You've Always Been Enough: A Reminder To The 'Weird Black Girl'
Acceptance starts with accepting yourself.
July 19, 2019 at 5:30 am
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Condemnation (noun) : the expression of very strong disapproval; censure
For years I have been the outcast, but not the outcast who just dressed differently or who listened to peculiar music, although I was guilty of that too. I was the little girl who was not “Black enough”. My siblings and I were taught to be proud of who we were and where we came from and that my blackness was not something to be ashamed of. I was taught at a young age the “proper” way to carry, compose, and articulate myself; however, that wasn’t enough.
I was the bull with the target on its back.
My first memory of feeling differently was at 11-years-old. It was a gloomy day and the air smelled of yesterday nights rain. I was wearing my favorite navy blue jumper with white ruffle socks. It was lunchtime, I grabbed my milk carton, tray of pb&j and carrots and took a seat with the rest of my class. “Hey guys, how’s it going?" Within moments, I heard “you talk so white, let’s move guys I told y'all she's a weirdo.”
Alone I sat.
I never understood why being myself bothered people so much who looked just like me. I never understood why my style, soft personality, proper dialect, ironed blouses, interests, and music taste bothered my own people to the point of making me question who I was. Even as a child, I still found myself wondering what happened to make my peers feel this way towards me and others like me. Pieces of me were pulled every which way.
Who am I? What am I doing here? What’s the point of this? Why do I feel this way? I felt stuck.
“But there was a difference between being stuck and choosing to stay. Between being found and finding yourself.” – Martina Boone
On one hand, I understood that if a child was not educated they did not know any better, on the other I wondered why there was such animosity. After all, we were just children. I just wanted them to play freeze tag with me. I thought maybe I could put my fellow peers on manga, anime, origami, Nigerian food, new tv, new books, documentaries about our history, artists, the list goes on. But that fantasy of mine abruptly ended once I realized my peers would never understand me how I did them.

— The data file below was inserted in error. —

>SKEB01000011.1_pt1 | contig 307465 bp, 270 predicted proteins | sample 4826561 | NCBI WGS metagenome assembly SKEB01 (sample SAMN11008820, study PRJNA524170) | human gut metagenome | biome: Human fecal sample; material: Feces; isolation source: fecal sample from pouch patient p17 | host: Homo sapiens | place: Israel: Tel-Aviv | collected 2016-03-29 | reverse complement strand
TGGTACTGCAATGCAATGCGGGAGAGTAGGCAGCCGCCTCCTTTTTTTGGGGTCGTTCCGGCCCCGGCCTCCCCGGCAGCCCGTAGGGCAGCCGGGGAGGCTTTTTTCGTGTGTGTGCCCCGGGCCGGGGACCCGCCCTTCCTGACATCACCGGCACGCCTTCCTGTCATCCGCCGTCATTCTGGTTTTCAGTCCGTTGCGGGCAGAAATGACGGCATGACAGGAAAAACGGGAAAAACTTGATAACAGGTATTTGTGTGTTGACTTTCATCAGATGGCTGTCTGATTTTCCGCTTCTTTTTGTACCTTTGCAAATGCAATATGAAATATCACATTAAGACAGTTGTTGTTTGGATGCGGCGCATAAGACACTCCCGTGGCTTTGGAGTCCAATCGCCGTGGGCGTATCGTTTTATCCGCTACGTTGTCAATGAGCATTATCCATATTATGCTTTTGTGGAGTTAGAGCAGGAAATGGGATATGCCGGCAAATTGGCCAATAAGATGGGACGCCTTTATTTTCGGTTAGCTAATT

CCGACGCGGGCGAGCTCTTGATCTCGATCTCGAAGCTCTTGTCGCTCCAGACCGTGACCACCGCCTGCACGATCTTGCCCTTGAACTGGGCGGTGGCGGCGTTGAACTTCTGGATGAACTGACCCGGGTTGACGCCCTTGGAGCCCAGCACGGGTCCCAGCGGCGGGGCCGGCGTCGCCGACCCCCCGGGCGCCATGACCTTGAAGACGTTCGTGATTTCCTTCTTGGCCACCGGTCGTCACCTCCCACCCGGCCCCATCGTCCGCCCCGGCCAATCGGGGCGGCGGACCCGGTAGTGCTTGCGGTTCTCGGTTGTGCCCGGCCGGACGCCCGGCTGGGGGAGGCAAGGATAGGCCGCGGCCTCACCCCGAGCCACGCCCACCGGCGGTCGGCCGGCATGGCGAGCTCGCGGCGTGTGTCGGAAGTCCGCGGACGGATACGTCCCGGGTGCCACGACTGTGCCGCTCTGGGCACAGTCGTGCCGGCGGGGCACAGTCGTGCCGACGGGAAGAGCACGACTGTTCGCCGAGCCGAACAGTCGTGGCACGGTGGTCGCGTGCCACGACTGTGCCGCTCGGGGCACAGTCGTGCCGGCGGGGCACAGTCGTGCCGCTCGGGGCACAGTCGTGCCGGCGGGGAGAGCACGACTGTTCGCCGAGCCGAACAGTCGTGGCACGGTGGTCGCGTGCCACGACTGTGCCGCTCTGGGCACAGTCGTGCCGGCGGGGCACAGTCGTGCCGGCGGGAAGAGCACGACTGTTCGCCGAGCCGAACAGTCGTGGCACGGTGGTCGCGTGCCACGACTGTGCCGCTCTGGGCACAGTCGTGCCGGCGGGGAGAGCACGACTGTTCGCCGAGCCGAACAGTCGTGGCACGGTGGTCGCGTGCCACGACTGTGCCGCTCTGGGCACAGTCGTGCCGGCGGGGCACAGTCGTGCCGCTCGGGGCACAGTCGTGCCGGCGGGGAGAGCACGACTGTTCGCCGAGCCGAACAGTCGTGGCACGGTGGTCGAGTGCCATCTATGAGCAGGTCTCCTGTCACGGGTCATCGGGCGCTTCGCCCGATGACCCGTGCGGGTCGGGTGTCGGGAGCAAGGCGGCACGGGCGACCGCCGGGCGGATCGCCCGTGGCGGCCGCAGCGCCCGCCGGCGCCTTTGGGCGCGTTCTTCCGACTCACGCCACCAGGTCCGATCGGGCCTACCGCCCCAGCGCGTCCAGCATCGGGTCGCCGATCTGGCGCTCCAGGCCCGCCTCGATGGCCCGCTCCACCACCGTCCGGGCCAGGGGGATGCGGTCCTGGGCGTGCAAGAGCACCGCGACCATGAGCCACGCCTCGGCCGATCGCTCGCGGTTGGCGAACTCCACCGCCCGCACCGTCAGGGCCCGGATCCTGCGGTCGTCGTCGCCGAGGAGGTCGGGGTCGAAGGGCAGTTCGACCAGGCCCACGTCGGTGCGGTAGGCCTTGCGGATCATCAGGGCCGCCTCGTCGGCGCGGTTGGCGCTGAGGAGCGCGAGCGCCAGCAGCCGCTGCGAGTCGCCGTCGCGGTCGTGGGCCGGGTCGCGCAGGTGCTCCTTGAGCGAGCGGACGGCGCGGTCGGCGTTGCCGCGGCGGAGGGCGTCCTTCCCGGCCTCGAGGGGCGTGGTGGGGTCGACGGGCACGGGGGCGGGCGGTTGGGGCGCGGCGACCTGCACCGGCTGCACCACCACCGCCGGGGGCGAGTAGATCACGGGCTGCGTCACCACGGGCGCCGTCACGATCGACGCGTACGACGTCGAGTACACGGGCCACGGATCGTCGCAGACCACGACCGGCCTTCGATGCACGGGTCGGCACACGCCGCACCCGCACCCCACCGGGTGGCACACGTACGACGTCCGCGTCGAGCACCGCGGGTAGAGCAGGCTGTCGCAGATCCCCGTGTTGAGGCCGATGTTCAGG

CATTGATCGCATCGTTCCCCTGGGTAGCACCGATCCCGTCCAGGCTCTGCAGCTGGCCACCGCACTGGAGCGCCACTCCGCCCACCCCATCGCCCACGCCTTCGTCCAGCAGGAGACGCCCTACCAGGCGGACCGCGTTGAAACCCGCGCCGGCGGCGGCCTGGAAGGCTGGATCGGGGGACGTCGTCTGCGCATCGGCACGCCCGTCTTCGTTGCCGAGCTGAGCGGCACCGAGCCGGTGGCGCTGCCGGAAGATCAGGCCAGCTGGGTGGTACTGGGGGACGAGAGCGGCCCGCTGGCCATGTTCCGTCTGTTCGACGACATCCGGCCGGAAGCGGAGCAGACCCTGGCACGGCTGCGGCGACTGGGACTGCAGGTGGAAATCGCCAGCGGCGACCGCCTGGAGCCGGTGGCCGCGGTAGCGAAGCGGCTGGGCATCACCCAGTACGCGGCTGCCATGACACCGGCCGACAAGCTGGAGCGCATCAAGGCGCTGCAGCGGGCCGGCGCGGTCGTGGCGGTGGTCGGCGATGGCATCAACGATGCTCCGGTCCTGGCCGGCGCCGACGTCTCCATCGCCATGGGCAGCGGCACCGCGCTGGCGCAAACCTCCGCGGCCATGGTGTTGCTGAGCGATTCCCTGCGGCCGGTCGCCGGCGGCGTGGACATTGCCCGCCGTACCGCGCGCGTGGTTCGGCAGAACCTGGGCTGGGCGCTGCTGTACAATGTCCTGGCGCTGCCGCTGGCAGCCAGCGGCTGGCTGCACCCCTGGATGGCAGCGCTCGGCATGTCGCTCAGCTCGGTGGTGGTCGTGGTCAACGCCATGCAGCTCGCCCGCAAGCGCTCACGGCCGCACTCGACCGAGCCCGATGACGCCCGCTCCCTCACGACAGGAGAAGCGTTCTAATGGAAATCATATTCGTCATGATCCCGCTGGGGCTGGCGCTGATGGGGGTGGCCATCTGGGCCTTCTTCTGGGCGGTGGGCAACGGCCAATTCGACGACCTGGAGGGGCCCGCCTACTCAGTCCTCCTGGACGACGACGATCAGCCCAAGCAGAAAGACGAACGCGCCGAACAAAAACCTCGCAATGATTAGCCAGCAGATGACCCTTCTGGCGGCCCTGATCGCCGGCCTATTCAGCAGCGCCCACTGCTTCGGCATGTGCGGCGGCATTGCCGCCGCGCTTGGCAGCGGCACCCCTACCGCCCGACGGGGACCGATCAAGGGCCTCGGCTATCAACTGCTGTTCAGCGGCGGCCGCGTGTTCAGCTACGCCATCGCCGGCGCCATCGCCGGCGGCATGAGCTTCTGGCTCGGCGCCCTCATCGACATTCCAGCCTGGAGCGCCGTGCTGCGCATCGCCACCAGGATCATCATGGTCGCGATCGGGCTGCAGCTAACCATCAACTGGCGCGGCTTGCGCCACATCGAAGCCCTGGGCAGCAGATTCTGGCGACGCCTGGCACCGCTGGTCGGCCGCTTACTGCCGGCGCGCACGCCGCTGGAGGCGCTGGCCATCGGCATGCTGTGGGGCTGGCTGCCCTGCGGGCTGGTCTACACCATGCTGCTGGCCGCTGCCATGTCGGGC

The first time I realized I was Nigerian was at 14 years old. The conversation went a little something like this: “You’re Nigerian right?” “Yes I am” “Everybody’s saying you eat elephants, take showers outside, and don’t have any lights in your house. Eww you’re dirty.” I never felt so hurt.
So like most children who were on the outskirts of acceptance, I hid. For years I deprived myself of myself. I tried to wear the cool clothes I so deeply hated. I tried to watch the tv shows that could never catch my interest. I tried to listen to the music I knew sounded terrible. I had to bring something to the lunch table. Have you ever been the introvert of your friend group but tried to play the role of the extrovert? Well, that was me, Chi. These alterations may not seem like such a big deal, but I wasn’t going to be a little girl forever. How exactly do you fully transition from child to woman or man when there are still unresolved traumas from your childhood left for you to dispose of?
As an adult, I always hear the saying “people judge what they don’t understand”. In childhood, I created the saying “people judge what they find weird”. I never gave myself the chance to blossom, to bloom, to be free. I avoided self-growth for condemnation. I accepted chastisement for fake love. I embodied guilt and shame for a seat at the cool kids table. Leaving me to fall far behind. Only to have realized years later, I was perfect the way I was.
I was angry. I was bitter. I was resentful. But that never got me anywhere and I would ultimately become the people I wanted to please. It’s ironic how you grow old and have to unlearn the toxicity the world taught you in exchange for self-growth. Deciding to choose myself first over others was one of the hardest things I’ve had to do in my life.
I found great strength in my weakness. I now smile from ear to ear knowing my pain was the end of my chapter and not the end of my story. My task is to instill power into the next generation. This next chapter is dedicated to the child who struggles with narrating their story.